Epiretinal Membrane

The retina is a light-sensitive tissue that lines the inside of the back of the eye. Your central vision is a small portion of the retina called the macula. When a small piece of scar tissue forms on the surface of the inner portion of the retina it is known as an epiretinal membrane (ERM). These can also be referred to as macular pucker or cellophane maculopathy. These membranes can put traction on the macula and may lead to pseudo holes or lamellar (layered) holes in the retinal tissue. These “holes” are not full thickness defects in the retinal tissue but still may affect your vision. Epiretinal membranes (ERM) are most common in patients greater than 50 years of age and affect men and women equally. The condition can affect both eyes in up to 25% of cases.

Epi-Retinal Membrane photo


The cause of ERMs is due to cellular changes (liberation of retinal cells on the surface of the retina) which can lead to the growth of a sheet of fibrous tissue on the retinal surface. This membrane may contract and cause traction (or pulling) and puckering of the retina, leading to decreased and wavy vision.

  • Posterior Vitreous Detachment (most common association)
  • As we age our vitreous gel shrinks inward and can put traction onto the retina in the macula which in some patients may lead to scar tissue formation.
  • Diabetes
  • Uveitis (inflammation in the eye)
  • Retinal tears/detachments
  • Retinal vein occlusions
  • Trauma


There is no way to predict who will develop an epiretinal membrane or when it will occur. Most patients who have epiretinal membranes are found incidentally and patients usually have no symptoms. There are no environmental or genetic links known to increase the risk of forming an ERM. Patients should look out for the following signs and symptoms.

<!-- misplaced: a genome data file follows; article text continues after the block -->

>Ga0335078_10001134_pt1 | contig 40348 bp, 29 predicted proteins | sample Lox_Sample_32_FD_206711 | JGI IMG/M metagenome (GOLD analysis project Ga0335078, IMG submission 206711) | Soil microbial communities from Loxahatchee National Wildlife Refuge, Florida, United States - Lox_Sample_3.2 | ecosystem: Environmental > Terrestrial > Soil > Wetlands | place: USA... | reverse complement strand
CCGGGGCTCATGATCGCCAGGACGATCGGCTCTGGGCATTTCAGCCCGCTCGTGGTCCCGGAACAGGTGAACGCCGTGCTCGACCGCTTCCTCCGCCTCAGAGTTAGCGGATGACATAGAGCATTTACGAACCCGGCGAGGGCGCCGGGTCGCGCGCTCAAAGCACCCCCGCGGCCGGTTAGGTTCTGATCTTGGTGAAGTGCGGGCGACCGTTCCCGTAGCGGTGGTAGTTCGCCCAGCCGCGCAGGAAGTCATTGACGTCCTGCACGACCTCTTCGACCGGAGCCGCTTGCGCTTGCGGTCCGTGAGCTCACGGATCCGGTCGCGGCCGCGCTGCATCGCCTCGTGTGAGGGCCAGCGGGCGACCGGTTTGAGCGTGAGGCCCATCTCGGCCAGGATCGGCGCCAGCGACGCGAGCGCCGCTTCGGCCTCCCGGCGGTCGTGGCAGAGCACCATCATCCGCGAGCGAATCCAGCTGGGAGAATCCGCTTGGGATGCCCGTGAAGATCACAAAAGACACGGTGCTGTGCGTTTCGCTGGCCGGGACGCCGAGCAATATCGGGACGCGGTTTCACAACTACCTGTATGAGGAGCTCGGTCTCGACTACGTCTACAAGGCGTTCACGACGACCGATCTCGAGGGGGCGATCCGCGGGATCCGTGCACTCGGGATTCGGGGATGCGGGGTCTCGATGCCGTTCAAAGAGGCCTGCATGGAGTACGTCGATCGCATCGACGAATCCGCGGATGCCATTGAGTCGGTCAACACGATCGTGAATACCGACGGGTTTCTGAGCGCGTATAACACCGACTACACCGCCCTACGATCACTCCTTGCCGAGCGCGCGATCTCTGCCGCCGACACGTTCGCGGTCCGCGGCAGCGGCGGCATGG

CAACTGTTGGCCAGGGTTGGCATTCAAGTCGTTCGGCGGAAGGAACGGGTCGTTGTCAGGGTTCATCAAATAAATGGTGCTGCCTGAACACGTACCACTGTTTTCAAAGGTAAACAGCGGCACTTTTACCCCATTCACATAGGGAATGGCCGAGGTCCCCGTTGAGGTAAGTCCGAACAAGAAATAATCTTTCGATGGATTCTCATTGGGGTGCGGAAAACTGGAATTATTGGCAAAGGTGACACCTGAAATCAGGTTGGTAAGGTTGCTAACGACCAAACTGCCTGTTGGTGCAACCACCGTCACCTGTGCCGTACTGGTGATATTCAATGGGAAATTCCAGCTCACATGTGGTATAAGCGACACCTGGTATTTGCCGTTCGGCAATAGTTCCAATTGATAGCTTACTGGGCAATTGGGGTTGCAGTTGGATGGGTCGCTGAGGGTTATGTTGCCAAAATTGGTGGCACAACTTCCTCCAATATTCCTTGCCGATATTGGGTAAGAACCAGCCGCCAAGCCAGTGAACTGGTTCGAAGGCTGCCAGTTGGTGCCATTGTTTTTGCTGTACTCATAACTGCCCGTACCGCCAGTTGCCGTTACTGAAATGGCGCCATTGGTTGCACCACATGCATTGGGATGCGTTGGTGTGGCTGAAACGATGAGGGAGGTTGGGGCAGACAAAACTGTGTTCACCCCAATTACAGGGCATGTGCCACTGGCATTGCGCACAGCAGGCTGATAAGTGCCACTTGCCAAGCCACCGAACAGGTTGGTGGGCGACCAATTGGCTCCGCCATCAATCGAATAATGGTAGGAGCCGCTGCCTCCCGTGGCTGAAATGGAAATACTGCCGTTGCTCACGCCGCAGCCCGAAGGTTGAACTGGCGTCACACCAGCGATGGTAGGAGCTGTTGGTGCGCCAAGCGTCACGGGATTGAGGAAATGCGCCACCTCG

• Blurred central vision
  • Metamorphopsia (wavy or distorted vision)
  • Double vision
  • Image size discrepancies (smaller or larger)

The degree to which these symptoms will affect your vision will depend on the size and location of the membrane. If you notice any of these symptoms you should contact us immediately, at (800) 255-7188.

Diagnosis and Treatment:

A thorough dilated eye exam will be performed by your surgeon to help with the diagnosis and treatment of epiretinal membranes. An imaging test called optical coherence tomography (OCT) will be performed to get a detailed look at the macula looking for swelling, traction and other abnormalities in the macula. Some additional testing such as fluorescein angiography (FA) may be used to diagnose the underlying condition which caused the epiretinal membrane if deemed not from the vitreous gel separation.


If the ERM is very small or in early stages your surgeon will likely advise observation to see how the membrane progresses over time.

Pars Plana Vitrectomy

A microsurgical procedure used to remove the vitreous gel (floaters) with three small incisions in the white part of the eye (sclera). This is done in an operating room under a microscope which is used to help remove the scar tissue with very small instruments. Recovery time is generally 1-2 weeks.

In general, most epiretinal membranes can be followed over time without treatment as most lead to small or no changes in vision. If the membrane progresses, surgical intervention with vitrectomy will likely be necessary as there are no drops, nutritional substances or medications that will help to remove the membrane. The amount of vision restored after vitrectomy generally depends on the underlying cause of the membrane, the amount of traction of the membrane on the retina and how long it was present prior to surgery. Continued follow up with your surgeon is recommended to follow the improvements in retinal thickening and contour. At Central Florida Retina our physicians have been diagnosing and treating epiretinal membranes for over 40 years. For further information or to book an appointment call 800-255-7188.

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